From Gold Beach, continue on 101 North to Bandon. Exit at either Chicago, 2nd, or Delaware Streets and follow the signs to Old Town. Visitors enjoy rambling through Old Town to enjoy the shops and fine galleries or to watch the fishing boats sail in and out of the harbor. But nature is what really calls to you in this corner of the world. At the west end of 11th Street, for example, right off Beach Loop Drive, you’ll find Coquille Point. Take a walk on the paved trail there and enjoy views of beautiful Bandon Beach with its strange sea stacks and profusion of birds. Two miles north of Bandon on 101, a gentle 3-mile road through Bc guides you through coastal forest, along the north bank of the Coquille Estuary, and out to the Coquille River Lighthouse, one of nine stately lighthouses to stand guard along the Oregon coastline.

The old lumber towns of Coos Bay, North Bend, and Charleston are sometimes referred to as Oregon’s “Bay Area,” once an extremely busy commercial hub where the timber industry thrived. Today, visitors are drawn here by three landmarks immediately southwest of Coos Bay via the Cape Arago midway:  Shores Acre State Park, Cape Arago State Park and South Slough National Estuarine Preserve.  (Look for signs to the midway between Bandon and Coos Bay on 101.) Once the grounds of a 20th-century private estate, Shore Acres is now an impressive 743-acre garden, the winner of numerous landscape design awards, and most notable for its many unusual botanicals. At nearby Cape Arago State Park, an easy trail leads north along a ridge to an excellent vantage point for viewing the marine animals that make these offshore rocks their home. On clear days, you can see south to Bandon, but in a winter storm, watch out! Winds can reach epic proportions on this ridge. You might also enjoy a visit to South Slough National Estuarine Preserve, one of seven tidal inlets that collectively form the Coos Estuary. An Interpretive Center is open to the public. It houses exhibits, a video viewing area, and a bookstore, and there is an outdoor amphitheater for special presentations (or just for resting). Several easy trails, varying in length from ¼ mile to 3 miles, give you immediate access to this preserve, which is peaceful yet teeming with life. Try the wonderful Estuary Study Trail, a 3-mile series of scenic loops.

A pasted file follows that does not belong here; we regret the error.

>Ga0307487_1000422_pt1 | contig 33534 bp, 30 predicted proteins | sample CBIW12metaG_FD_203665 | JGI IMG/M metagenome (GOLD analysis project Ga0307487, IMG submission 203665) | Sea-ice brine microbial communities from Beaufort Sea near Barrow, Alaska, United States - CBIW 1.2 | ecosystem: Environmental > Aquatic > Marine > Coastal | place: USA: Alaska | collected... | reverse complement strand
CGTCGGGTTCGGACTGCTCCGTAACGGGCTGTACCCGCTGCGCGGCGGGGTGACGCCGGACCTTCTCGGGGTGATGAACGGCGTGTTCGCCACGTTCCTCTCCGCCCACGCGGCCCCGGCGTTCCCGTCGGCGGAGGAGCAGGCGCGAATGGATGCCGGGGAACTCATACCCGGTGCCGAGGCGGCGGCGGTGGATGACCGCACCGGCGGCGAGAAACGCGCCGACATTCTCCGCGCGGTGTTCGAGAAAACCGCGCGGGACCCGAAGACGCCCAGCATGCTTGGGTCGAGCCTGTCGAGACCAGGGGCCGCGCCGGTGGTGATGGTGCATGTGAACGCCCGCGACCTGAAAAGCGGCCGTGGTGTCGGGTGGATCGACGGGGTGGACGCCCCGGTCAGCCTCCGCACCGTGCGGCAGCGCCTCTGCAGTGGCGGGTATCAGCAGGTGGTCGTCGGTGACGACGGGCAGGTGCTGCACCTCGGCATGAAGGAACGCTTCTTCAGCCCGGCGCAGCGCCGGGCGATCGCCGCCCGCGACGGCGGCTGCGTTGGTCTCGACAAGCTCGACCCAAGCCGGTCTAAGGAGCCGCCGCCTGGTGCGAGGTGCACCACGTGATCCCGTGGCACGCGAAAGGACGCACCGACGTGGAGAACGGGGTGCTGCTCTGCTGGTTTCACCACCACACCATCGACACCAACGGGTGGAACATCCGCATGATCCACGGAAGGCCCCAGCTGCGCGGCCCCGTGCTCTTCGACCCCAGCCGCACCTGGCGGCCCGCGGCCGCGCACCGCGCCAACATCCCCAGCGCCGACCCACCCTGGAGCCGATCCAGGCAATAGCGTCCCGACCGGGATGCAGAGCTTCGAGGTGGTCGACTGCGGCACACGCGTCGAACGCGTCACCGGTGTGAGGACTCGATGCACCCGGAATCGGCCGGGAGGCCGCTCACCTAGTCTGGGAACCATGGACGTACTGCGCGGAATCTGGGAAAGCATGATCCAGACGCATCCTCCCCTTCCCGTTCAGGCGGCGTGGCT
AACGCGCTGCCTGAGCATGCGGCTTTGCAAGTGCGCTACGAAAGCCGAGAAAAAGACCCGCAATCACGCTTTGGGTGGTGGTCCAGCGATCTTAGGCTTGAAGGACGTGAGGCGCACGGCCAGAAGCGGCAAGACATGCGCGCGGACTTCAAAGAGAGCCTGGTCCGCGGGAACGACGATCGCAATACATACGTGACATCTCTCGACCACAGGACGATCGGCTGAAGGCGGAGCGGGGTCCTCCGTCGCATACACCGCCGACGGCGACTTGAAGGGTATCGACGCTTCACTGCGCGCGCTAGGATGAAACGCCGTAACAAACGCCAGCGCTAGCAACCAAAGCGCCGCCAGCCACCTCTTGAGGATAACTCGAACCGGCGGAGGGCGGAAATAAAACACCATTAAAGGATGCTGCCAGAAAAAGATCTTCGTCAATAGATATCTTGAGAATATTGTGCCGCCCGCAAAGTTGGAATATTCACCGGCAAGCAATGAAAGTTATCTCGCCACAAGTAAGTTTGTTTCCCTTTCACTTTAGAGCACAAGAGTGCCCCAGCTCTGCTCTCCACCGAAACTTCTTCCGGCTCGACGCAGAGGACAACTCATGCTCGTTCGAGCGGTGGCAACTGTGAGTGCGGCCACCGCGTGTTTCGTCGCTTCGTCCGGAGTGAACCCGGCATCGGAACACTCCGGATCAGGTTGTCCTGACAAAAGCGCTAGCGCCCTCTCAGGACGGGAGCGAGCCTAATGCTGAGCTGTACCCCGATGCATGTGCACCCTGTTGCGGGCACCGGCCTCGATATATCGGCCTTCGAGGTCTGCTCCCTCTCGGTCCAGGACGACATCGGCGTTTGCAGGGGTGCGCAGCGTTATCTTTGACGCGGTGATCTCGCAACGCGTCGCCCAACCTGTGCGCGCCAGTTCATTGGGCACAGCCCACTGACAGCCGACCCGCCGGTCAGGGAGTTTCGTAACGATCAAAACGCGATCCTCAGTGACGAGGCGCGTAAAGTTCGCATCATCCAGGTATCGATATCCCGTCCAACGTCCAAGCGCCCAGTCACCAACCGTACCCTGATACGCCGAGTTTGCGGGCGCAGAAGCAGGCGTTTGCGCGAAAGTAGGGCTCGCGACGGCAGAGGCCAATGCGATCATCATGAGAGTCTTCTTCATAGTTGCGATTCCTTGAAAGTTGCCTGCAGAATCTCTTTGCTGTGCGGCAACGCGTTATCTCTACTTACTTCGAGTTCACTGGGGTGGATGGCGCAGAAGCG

Coquille Lighthouse